of the 3.3V and 5V rails. What that means, is either the 3.3V or
the 5V can be heavily loaded, but both cannot support more than
185W of total output. For example, 3.3V*20A and 5V*24A would bring
you up to that limit. Even though the ampere numbers haven't hit the
peak current limits, their combined load is a thermal limit inside
the supply.

Similarly, the total supply limit of 353W, takes all the rails
and their loading into account. 353W would be good for a lot
of computers, as long as they don't have a really power hungry
AGP or PCI Express card in them, at the same time as one of
Intels old 130W monster P4 processors.

If you need help gauging the power needed, there are power
calculator web sites, where you enter the hardware config you've
got, and they estimate how many amps of output capacity you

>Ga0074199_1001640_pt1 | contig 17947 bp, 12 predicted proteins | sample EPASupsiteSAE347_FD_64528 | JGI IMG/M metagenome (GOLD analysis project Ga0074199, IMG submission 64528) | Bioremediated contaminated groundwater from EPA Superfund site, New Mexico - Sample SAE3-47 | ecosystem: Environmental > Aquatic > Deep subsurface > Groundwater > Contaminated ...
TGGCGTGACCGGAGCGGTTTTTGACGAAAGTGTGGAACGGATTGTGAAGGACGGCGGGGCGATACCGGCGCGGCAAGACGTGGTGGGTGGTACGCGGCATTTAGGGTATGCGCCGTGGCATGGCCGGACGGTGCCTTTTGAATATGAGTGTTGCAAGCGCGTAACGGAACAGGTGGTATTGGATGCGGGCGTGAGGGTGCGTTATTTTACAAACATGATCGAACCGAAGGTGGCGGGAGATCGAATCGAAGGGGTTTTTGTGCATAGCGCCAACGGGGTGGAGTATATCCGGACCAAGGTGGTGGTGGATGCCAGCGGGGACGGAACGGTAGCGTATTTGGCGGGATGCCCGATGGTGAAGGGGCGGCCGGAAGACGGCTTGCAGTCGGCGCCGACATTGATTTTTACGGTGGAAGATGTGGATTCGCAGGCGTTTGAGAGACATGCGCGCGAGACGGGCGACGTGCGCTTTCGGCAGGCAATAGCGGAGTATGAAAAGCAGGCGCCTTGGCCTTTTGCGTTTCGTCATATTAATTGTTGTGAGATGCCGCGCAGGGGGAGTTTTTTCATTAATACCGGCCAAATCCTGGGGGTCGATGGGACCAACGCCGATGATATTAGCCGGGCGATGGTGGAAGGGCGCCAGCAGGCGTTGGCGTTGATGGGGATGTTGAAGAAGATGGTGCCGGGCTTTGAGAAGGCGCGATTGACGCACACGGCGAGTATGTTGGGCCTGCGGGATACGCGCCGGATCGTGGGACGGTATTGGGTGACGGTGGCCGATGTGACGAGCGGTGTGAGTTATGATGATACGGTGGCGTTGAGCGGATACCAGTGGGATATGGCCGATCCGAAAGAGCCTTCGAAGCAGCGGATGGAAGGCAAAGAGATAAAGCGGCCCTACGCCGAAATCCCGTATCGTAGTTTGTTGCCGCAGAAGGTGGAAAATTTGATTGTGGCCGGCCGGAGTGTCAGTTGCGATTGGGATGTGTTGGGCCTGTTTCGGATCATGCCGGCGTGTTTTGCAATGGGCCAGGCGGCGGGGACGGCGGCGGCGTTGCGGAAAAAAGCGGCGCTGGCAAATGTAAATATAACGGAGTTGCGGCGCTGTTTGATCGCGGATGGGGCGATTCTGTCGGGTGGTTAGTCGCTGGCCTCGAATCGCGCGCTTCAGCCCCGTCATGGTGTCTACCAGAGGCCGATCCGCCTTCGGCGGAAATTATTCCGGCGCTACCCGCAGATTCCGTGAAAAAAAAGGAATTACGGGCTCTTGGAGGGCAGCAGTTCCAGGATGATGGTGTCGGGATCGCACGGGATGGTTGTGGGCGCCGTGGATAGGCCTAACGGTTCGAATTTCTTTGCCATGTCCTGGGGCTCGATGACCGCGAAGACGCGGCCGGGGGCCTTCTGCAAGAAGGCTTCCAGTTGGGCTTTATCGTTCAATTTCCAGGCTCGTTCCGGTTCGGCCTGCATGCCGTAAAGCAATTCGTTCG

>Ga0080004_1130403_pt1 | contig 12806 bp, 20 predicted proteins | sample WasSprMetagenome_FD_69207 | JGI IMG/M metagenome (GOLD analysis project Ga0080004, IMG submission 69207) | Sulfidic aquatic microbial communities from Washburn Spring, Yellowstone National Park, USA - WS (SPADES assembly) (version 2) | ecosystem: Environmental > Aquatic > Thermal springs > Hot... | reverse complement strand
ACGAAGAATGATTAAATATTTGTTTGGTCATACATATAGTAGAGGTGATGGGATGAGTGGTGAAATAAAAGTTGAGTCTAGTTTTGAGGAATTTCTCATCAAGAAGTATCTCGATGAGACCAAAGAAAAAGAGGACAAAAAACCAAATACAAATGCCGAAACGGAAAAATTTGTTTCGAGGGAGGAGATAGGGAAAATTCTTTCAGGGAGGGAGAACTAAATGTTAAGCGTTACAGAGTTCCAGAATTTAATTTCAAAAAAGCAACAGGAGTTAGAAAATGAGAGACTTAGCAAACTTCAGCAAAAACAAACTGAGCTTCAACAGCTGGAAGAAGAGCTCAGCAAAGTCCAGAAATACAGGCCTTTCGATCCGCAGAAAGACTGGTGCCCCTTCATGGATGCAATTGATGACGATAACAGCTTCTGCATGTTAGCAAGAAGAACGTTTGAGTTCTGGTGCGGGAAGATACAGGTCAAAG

need, or the total wattage. Many of them will overestimate the
needed power, which is why I'm not going to promote them unless
you ask. If you just believe what they say, you'll end up with
a more expensive unit than is necessary.

Not all supplies are created equal. If you go to your local
computer store, you may see products that promise "500W" for
$20, but in practice they cannot really sustain that power level
for very many months without popping. Reading the reviews of some
of the cheaper ones on Newegg, should show you that cheap supplies
are a false economy. The funniest was the review from one guy,
who had bought four of the same cheap model, sequentially.
Never realizing, that for the price of four cheap ones, he could
have had one good one that was still running, and would not
have endangered his computer four times when they popped.

HTH,
Paul